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Research & Innovation | Overview

The Bone Health Program is committed to advancing our understanding of pediatric low bone density, abnormal skeletal growth, and developing effective treatments tailored to the unique needs of our patients.

Explore our recent research advancements aimed at improving pediatric bone health:

Genetics and Natural History of Multiple Fractures

  • Objective: This study seeks to unravel the genetic underpinnings behind why some children experience more frequent fractures. We are currently enrolling patients who have had three or more fractures during childhood or any spinal compression fractures, as well as those diagnosed with osteogenesis imperfecta.
  • Participation: The study involves genetic testing and surveys on pain and physical functioning, and no additional hospital visits are required. 
  • Contact: To learn more and determine if your family qualifies, please contact us at fracturestudy@childrens.harvard.edu.

DREAMS Health Study: Advancing Equity for Youth with Musculoskeletal Disability

  • Objective: The primary goal of this study is to delve deeper into the mental and sexual health needs of young people living with musculoskeletal disabilities. Broadly, we seek to improve awareness, support, and resources for those living with physical disability due to musculoskeletal conditions.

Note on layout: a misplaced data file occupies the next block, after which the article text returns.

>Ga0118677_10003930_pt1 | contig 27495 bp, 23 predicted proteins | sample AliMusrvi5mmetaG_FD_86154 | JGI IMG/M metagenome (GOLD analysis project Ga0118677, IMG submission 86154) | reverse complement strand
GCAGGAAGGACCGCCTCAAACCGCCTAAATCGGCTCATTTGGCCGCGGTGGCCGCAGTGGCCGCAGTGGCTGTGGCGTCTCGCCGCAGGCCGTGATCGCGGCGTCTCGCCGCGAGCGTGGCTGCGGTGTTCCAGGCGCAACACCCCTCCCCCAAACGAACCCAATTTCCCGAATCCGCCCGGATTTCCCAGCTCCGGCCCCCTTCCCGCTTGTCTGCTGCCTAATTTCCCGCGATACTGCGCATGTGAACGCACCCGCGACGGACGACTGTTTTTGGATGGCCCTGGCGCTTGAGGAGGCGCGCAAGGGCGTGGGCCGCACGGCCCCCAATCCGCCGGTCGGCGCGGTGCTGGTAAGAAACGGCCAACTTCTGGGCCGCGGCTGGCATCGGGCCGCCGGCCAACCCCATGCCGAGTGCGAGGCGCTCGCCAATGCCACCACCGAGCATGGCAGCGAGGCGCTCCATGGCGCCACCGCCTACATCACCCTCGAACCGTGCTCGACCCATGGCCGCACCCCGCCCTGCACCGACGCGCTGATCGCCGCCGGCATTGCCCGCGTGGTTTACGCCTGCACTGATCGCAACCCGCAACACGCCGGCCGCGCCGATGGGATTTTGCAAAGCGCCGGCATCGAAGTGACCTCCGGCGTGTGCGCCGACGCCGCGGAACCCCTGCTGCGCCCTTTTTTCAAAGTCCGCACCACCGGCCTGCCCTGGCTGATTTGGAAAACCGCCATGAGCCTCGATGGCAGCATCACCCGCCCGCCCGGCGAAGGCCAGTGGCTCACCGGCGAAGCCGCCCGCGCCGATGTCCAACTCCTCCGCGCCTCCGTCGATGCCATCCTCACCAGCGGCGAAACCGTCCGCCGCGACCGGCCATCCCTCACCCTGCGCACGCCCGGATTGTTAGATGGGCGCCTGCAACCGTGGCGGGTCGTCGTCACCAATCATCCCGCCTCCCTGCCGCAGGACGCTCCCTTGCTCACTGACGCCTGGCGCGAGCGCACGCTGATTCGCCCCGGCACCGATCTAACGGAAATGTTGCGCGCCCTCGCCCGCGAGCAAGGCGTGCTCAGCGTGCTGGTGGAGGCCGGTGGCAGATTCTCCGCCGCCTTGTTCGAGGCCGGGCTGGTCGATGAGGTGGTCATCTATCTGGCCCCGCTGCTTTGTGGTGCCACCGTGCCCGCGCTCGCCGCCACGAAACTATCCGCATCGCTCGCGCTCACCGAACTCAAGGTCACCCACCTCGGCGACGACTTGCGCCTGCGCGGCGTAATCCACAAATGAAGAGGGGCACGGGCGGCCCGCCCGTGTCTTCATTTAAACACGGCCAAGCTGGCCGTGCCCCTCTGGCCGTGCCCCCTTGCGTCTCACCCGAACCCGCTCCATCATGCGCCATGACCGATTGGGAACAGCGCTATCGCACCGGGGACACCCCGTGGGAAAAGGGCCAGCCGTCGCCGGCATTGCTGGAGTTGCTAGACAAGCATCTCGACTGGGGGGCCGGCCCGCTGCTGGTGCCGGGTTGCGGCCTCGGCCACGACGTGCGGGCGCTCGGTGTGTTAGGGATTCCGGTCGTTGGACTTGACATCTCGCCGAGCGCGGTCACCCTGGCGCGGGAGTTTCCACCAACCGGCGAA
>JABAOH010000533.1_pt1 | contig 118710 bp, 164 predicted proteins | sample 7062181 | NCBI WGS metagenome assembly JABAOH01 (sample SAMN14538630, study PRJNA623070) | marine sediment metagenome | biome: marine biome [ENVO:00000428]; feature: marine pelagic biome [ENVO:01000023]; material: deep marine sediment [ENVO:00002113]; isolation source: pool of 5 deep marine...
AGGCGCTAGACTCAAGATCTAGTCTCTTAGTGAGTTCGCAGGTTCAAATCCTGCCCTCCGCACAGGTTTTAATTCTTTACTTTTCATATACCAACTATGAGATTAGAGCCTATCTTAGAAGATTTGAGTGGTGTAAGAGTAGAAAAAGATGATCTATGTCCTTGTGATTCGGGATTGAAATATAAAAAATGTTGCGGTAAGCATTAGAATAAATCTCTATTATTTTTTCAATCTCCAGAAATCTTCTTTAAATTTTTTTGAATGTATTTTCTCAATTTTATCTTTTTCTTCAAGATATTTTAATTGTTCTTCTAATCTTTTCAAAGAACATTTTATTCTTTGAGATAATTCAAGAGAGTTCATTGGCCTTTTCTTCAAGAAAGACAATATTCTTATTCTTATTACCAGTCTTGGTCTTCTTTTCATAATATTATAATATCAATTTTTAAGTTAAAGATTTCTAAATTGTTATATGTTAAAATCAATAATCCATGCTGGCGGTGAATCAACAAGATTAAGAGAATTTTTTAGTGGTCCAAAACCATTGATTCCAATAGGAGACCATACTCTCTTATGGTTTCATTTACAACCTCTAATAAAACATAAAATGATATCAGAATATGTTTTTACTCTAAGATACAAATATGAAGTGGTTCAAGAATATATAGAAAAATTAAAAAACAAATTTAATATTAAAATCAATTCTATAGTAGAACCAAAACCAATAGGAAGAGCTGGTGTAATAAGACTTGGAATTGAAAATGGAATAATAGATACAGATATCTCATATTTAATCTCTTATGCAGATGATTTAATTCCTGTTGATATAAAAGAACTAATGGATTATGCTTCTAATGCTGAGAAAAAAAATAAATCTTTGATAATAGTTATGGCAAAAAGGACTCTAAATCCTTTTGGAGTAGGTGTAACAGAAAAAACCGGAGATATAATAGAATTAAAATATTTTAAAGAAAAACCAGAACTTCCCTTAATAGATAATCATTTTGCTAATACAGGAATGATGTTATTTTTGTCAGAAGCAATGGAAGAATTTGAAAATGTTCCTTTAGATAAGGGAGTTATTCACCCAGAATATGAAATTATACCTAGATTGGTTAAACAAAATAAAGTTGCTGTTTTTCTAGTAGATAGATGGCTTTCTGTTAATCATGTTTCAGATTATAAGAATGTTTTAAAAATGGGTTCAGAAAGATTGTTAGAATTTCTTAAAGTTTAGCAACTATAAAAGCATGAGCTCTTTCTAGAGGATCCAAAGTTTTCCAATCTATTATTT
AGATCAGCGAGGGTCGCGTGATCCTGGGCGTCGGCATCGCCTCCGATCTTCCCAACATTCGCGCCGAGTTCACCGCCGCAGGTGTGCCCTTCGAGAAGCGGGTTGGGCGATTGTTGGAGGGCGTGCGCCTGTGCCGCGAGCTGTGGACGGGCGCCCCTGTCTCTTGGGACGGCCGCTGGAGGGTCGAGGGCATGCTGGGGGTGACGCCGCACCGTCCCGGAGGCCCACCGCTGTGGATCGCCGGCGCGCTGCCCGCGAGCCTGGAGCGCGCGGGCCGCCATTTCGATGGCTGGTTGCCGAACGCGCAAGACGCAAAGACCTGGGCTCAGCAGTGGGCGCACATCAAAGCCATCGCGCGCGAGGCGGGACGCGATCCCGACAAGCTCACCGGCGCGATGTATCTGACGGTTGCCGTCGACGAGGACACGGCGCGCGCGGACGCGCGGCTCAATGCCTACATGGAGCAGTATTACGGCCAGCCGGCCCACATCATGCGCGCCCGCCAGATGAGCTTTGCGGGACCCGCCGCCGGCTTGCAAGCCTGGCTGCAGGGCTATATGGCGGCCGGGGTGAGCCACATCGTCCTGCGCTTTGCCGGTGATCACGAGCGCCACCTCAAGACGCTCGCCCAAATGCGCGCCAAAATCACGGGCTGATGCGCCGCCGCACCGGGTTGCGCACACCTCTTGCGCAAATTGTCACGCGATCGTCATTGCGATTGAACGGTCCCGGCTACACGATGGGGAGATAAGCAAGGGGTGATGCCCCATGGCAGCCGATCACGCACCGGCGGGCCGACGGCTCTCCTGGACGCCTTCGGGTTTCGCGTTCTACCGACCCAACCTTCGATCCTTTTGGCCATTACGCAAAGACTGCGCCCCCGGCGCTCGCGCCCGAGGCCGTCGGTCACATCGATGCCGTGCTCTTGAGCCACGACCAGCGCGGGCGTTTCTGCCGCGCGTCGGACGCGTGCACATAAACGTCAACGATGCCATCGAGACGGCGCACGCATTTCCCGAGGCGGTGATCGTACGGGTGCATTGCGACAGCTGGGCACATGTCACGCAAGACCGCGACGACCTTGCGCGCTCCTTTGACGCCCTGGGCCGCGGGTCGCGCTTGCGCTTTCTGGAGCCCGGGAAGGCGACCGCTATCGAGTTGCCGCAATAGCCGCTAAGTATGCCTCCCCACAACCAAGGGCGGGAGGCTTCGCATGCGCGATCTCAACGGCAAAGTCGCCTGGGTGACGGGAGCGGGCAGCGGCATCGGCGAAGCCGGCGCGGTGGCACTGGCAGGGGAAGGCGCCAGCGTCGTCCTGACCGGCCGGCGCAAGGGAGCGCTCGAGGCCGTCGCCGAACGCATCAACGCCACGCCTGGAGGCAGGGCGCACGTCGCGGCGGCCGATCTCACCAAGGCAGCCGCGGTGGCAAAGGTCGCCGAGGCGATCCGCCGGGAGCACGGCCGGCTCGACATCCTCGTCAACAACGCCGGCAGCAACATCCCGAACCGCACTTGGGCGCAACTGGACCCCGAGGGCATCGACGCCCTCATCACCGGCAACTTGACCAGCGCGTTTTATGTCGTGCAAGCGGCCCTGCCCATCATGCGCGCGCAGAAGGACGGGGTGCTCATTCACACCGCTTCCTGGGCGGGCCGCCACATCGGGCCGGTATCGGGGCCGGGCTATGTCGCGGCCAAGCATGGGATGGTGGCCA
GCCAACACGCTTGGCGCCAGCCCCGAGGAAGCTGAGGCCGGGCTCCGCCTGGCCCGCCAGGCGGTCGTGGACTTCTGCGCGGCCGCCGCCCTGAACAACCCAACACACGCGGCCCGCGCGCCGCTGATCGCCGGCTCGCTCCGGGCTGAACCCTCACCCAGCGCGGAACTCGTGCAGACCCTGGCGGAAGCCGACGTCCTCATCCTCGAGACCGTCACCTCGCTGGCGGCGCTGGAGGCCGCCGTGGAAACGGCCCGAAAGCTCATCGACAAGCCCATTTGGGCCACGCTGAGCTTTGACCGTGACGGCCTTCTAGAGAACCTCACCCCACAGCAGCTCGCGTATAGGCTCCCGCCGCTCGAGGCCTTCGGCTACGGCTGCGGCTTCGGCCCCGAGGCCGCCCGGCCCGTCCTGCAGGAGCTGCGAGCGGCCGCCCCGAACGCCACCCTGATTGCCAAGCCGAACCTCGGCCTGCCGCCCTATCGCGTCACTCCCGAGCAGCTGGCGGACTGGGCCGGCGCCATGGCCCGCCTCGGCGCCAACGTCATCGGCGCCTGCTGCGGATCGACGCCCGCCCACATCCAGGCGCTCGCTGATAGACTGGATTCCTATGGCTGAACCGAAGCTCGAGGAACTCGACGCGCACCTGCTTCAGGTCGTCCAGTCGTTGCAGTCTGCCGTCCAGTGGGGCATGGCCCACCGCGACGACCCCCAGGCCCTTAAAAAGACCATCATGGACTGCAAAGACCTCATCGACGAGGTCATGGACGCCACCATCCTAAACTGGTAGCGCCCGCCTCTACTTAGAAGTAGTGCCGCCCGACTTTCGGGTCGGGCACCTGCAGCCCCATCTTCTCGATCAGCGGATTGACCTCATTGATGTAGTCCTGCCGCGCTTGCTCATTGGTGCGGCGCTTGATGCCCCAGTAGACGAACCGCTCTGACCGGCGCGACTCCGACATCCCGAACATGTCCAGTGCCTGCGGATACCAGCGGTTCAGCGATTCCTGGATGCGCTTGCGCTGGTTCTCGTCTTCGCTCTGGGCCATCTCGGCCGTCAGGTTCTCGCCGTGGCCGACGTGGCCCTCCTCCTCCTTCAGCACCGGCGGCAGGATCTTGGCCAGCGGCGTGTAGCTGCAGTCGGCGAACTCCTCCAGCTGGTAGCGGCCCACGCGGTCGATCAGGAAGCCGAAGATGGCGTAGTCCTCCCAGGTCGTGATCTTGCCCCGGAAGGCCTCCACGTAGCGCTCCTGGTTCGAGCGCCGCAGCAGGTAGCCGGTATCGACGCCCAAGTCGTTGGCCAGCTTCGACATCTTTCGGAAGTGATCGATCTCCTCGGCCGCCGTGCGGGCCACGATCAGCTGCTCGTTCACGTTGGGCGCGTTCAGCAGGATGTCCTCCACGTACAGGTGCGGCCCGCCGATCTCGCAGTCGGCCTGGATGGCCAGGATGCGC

• Participation: If you or someone you know is living with a disability and is 18 years or older, we invite you to participate in this study.
  • Contact: For more information or to determine your eligibility for participation, please reach out to us at dreamhealth@childrens.harvard.edu.

Skeletal Health and Bone Marrow Composition in Transgender Youth

  • Objective: This study explores the potential effects of GnRH medications on skeletal health for the first two years of medication use.
  • Participation: Participation involves a DXA scan, pQCT scan, MRI of the knee, and study surveys at a baseline time point (around the start of GnRH initiation), 12-month follow-up, and 24-month follow-up.
  • Contact: For more information, please email tgbonestudy@childrens.harvard.edu.

Skeletal Heath and Bone Marrow Composition in Newly Diagnosed Adolescents with Crohn's Disease

  • Objective: We will examine adolescents with newly diagnosed Crohn’s disease at baseline and one year later to evaluate the impact of Crohn’s disease inflammatory activity on bone marrow fat, bone mineral density, bone turnover markers, and to correlate with blood molecular and immune cell parameters.
  • Participation: In this longitudinal case-control study, participation includes a dual energy x-ray absorptiometry (DXA) scan; peripheral quantitative computed tomography (pQCT) of the leg; magnetic resonance imaging (MRI) of the knee; and bloodwork, within three months of diagnosis and then about one year later.
  • Contact: To learn more and determine if you/your child qualifies, please email either crohnsbonehealthstudy@childrens.harvard.edu or rebecca.gordon@childrens.harvard.edu; or call us at 857-218-3647.